Presenters Michael Factor and Funda Eceral explain how OpenStack is rapidly emerging as the de facto platform for Infrastructure as a Service. IBM is working fast to pin down the integration of its storage products with OpenStack. This talk presents a high level overview of OpenStack, with a focus on Cinder, the OpenStack block storage manager. They also will explain how IBM is leading the evolution of Cinder by improving the common base with features such as volume migration and ability to change the SLAs associated with the volume in the OpenStack cloud. Already IBM storage products—Storwize, XIV, DS8000, GPFS and TSM—are integrated with OpenStack, enabling self-provisioning access to features such as EasyTier or Real-time Compression via standard OpenStack interfaces. Eventually, you should expect virtually all IBM products, capabilities, and services to work with and through OpenStack.

IBM XIV and VMware: Best Practices for Your Cloud

Presenters Peter Kisich, Carlos Lizarralde argue that IBM Storage continues to lead in OpenStack integration and development. They then introduce the core services of OpenStack while focusing on how IBM storage provides open source integration with Cinder drivers for Storwize, DS8000 and XIV. They also include key examples and a demonstration of the automation and management IBM Storage offers through the OpenStack cloud platform.

IBM OpenStack Hybrid Cloud on IBM PureFlex and SoftLayer

Presenter Eric Kern explains how IBM’s latest version of OpenStack is used to showcase a hybrid cloud environment. A pair of SoftLayer servers running in IBM’s public cloud are matched with a PureFlex environment locally hosting the OpenStack controller. He covers the architecture used to set up this environment before diving into the details around deploying workloads.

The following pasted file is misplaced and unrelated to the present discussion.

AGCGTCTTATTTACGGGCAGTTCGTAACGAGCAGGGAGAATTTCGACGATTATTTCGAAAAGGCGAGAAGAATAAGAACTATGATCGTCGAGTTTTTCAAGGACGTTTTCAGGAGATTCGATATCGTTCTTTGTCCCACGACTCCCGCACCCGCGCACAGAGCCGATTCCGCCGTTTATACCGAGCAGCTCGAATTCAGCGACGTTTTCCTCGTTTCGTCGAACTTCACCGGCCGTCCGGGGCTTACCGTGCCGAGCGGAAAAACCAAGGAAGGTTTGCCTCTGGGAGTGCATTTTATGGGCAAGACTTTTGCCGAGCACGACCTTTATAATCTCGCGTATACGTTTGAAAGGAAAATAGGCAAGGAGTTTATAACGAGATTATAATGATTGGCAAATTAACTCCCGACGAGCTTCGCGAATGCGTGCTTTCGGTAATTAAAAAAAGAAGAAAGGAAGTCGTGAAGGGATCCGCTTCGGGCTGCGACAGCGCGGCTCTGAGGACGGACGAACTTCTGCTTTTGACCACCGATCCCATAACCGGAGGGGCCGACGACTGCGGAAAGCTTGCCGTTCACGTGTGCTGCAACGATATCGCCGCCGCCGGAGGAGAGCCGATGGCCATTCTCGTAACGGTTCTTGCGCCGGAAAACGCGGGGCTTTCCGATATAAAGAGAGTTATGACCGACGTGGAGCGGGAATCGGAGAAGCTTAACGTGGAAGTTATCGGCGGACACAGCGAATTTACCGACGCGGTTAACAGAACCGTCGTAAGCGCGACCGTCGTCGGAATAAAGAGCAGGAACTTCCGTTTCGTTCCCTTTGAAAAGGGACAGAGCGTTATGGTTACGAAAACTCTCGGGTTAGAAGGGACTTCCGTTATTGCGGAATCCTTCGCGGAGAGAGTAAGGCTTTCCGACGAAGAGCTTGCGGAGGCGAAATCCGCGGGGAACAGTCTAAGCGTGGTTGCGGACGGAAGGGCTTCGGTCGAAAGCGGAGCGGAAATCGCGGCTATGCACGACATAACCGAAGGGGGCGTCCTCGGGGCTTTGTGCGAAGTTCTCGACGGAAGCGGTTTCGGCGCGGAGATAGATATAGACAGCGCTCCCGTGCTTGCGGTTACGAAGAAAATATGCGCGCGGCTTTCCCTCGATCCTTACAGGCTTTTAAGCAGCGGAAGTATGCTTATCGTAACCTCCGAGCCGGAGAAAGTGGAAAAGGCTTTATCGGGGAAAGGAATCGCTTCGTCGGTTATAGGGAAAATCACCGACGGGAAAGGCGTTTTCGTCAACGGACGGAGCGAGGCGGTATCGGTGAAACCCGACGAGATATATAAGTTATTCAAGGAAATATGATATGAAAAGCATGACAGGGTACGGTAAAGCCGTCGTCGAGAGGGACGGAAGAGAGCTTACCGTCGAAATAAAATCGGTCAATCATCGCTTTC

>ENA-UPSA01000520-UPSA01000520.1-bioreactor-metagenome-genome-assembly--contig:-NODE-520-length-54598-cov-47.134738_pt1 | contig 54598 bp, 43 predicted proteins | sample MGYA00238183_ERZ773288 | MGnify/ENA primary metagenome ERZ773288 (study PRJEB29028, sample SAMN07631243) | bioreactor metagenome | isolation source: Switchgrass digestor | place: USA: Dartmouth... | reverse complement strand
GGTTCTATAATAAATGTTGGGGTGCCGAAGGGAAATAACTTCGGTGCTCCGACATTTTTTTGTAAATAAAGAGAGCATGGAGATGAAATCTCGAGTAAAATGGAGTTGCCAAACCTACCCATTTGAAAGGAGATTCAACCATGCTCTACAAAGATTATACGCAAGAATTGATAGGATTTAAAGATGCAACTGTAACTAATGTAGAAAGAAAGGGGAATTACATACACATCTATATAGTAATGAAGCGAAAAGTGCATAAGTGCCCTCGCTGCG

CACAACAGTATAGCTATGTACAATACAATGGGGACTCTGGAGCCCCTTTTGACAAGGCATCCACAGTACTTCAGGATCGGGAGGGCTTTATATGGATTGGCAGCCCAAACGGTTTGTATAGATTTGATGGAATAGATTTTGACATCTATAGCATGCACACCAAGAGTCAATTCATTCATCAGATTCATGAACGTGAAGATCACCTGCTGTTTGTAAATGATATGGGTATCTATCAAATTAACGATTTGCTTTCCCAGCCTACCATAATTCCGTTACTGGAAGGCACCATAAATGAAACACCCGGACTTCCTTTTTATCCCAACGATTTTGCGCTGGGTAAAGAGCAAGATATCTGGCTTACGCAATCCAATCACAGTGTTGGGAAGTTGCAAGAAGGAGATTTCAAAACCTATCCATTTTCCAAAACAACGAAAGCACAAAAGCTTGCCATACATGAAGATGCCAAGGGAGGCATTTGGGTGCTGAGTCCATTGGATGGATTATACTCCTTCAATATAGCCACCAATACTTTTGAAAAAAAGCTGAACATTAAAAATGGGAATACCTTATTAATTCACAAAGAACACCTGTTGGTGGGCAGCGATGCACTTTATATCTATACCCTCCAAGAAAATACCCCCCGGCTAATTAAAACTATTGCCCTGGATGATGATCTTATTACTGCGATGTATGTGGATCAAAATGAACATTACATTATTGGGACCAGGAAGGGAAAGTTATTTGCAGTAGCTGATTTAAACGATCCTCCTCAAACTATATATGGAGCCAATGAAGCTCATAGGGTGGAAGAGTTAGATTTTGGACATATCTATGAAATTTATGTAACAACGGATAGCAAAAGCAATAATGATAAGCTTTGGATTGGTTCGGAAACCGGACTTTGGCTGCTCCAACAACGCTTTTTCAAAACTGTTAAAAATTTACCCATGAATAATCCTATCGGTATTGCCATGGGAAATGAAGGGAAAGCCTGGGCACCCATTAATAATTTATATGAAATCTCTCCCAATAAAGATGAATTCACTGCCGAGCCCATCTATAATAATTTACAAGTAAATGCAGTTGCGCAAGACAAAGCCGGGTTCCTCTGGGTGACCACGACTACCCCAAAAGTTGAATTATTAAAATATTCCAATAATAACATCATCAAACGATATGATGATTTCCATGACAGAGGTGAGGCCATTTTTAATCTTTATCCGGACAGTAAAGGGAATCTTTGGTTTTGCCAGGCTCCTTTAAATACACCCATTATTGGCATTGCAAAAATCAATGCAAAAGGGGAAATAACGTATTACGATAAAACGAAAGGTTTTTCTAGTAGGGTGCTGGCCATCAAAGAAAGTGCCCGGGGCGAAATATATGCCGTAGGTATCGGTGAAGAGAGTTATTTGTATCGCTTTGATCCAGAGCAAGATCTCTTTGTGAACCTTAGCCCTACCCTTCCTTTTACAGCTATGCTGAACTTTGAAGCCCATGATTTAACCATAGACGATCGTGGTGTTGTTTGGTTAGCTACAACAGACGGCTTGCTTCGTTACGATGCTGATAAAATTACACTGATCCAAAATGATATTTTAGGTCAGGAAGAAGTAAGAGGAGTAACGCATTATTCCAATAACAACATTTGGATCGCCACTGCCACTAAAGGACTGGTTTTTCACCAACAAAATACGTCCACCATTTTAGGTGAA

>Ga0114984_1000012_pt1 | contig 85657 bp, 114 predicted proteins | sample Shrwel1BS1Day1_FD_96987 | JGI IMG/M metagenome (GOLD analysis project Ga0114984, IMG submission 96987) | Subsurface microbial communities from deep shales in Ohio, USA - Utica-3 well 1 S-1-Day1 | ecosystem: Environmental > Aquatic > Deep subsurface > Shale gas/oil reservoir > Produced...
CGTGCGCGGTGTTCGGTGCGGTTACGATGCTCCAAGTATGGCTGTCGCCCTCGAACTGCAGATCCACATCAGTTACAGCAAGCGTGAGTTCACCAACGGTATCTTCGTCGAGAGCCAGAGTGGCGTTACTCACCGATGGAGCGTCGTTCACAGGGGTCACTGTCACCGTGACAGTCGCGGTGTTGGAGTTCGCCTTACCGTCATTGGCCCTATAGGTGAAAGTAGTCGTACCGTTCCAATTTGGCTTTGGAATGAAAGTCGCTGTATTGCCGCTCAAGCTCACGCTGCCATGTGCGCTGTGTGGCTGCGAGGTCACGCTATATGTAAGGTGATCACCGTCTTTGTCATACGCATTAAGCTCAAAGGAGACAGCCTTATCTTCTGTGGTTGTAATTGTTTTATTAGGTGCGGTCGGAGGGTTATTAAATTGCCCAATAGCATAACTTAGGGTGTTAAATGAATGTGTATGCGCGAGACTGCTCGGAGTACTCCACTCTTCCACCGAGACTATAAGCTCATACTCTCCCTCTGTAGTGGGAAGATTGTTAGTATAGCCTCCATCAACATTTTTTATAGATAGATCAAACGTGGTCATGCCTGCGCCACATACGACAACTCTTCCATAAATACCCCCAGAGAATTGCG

Even if you never get to IBM Edge2014 it should be increasingly clear that OpenStack is quickly gaining traction and destined to emerge as central to Enterprise IT, any style of cloud computing, and IBM. OpenStack will be essential for any private, public, and hybrid cloud deployments. Come to Edge2014 and get up to speed fast on OpenStack.

Alan Radding/DancingDinosaur will be there. Look for me in the bloggers lounge between and after sessions. Also watch for upcoming posts on DancingDinosaur about OpenStack and the System z and on OpenStack on Power Systems.

Please follow DancingDinosaur on Twitter, @mainframeblog.